treatment was being compared with no treatment as well as with some form of
Types of Studies
Among the 15 reviews in which there were major changes to the types
of studies included, 1 involved a change to more-restrictive study design
criteria, whereas 4 involved a broadening of the types of studies included
beyond randomized controlled trials alone to other potentially less-robust
forms of comparison. In a further 5 reviews, the changes involved inclusion
of additional methodological criteria (eg, deciding to accept unpublished
data, requirement for trials to be double blind, requirement for nonaggregated
data from individual participants to be available, or need for a minimum proportion
of patients to have been followed up). In the remaining 5 reviews, the changes
were clarifications of a descriptive feature of the studies eligible for inclusion.
Types of Participants
Sixteen reviews made major changes to the types of participants included
in the review. The nature of changes to the section describing types of participants
was essentially to refine or add criteria for prestated diagnoses of inclusion.
Types of Interventions
Twenty-three reviews made major changes to this section of the protocol.
Changes to types of interventions fell into 3 broad categories: clarification
of terms used to describe or define the intervention, simplification of multiple
interventions to a broad all-encompassing heading, and more detailed specification
under a broad heading. When changes had been made to the objectives or comparisons,
the changes to types of interventions were generally to ensure consistency
with the changes to these other sections of the review.
Types of Outcomes
Of the 22 studies with major changes to the types of outcomes, two thirds
involved the addition of new outcomes or new measurement methods for existing
outcomes. Nine studies added the measurement of adverse effects and quality-of-life
measures as specific outcomes and 7 specified new measurement instruments
or criteria for existing outcomes. In the remaining 6 studies, outcome measures
present in the protocol were removed from the final review.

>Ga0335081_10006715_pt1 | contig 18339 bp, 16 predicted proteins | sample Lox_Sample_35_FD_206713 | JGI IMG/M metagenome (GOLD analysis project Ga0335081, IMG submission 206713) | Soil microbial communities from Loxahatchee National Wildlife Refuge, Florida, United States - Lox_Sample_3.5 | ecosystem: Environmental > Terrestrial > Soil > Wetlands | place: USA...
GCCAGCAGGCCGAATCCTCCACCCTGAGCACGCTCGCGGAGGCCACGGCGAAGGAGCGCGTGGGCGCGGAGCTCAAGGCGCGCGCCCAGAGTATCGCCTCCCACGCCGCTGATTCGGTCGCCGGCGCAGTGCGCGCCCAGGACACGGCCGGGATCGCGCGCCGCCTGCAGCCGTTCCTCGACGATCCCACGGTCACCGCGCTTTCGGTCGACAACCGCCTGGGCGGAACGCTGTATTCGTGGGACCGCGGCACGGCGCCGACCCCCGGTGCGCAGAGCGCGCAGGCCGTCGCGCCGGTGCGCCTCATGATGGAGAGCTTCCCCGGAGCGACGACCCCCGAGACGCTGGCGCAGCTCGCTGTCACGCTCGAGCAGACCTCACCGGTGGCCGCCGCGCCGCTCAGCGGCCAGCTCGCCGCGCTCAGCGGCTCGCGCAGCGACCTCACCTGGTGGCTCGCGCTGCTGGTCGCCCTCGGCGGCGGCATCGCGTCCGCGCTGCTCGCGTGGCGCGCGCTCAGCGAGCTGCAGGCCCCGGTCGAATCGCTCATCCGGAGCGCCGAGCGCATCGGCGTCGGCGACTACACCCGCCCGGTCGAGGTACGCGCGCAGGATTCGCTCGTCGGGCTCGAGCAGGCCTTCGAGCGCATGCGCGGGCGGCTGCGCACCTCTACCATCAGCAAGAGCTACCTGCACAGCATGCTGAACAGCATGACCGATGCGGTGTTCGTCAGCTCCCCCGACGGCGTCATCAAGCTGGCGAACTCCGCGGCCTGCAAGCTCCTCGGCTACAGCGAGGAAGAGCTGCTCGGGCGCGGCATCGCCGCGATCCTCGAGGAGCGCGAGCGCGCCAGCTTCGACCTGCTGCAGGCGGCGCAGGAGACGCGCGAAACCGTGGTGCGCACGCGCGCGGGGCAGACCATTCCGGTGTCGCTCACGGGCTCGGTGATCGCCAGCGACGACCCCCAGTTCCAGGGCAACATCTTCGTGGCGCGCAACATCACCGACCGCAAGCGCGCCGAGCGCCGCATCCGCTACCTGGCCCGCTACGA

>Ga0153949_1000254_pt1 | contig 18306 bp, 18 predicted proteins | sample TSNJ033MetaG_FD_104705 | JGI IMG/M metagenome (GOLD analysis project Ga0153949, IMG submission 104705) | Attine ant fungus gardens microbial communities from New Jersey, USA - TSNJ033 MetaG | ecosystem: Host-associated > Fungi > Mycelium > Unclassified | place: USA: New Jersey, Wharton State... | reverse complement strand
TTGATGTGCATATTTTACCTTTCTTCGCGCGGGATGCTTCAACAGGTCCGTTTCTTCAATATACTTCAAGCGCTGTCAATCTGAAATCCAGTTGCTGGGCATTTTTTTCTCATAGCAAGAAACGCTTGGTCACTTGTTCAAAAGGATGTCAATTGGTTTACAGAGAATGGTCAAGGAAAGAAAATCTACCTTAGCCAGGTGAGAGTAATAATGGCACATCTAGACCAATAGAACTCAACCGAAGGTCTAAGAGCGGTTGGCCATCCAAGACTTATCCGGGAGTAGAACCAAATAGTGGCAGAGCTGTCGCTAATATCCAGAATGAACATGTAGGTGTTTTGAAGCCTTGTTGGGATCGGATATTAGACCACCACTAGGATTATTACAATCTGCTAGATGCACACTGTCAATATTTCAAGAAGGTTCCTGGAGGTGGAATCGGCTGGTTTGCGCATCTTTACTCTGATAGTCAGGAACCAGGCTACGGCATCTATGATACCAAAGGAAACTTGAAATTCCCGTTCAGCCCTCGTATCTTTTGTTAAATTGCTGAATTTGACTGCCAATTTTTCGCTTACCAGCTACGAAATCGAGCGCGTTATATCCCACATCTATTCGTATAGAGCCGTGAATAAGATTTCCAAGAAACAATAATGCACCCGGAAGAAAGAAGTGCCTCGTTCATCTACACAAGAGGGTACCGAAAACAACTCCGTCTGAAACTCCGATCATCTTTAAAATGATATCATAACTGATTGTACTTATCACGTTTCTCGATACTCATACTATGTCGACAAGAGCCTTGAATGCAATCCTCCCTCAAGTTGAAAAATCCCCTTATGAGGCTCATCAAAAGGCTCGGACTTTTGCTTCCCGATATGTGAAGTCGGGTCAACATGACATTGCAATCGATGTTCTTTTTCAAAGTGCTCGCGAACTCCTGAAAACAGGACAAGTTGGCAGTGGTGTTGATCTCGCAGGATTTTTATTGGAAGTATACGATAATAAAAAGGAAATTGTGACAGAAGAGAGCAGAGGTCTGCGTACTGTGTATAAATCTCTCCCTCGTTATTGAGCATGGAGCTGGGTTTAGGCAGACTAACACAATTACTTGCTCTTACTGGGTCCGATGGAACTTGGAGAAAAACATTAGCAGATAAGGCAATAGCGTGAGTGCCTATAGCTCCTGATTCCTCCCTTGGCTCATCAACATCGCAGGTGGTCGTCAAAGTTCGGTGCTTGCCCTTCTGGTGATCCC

Changes to the search strategy occurred in 23 reviews. These involved
either addition or deletion of specific bibliographic databases and terms
(or simplifying the presentation of a comprehensive strategy by reference
to the relevant Cochrane Review Group's search strategy), modifying the dates
for which the search was conducted, or reversing a prior decision to seek
Methods of the Review
The methods section had the greatest variation between protocol and
review; 32 reviews (68%) had changes in the type of information presented.
Some changes simply incorporated greater detail of the methods of analyses,
whereas others involved more substantive additions or deletions of actual
or proposed subgroup analyses. Other major amendments within this section
were changes to the lists of information to be extracted from the component
studies and changes to the criteria for decision making relating to the process
of the review (eg, changes to the number of data extractors for a review and
the method for resolving any differences between them).
We wrote to the contact reviewer of the 43 reviews in which we had found
a major change to 1 or more sections compared with the published protocol,
of whom 65% (n = 28) responded. All of the reviewers gave pragmatic reasons
for making the changes that were unrelated to knowledge of the results or
a perception that bias was being deliberately introduced into the study. The
reviewers' reasons for the changes included: as a response to editorial suggestions
(n = 10); to improve clarity (n = 7); because the review changed in scope
as it progressed (n = 6); to reflect what was actually done (n = 3); because
the reviewer learned "on the job" (eg, learning how to analyze survival curves)
(n = 4); and to fit other allied protocols (n = 3). Reviewers may have given
more than 1 reason for making a change to their review.
This study shows that of the 71% of Cochrane reviews with a published
protocol, all but 1 underwent at least some changes in the completed review.
These changes were minor in only 3 reviews. All of the remaining 43 reviews
had at least 1 major change, and many reviews had changes in 5 or more sections
compared with the published protocol. Two questions arise from this situation:
(1) Do these changes matter? and (2) What value should be placed on the published
Many of the changes to the protocol, even when defined as major, may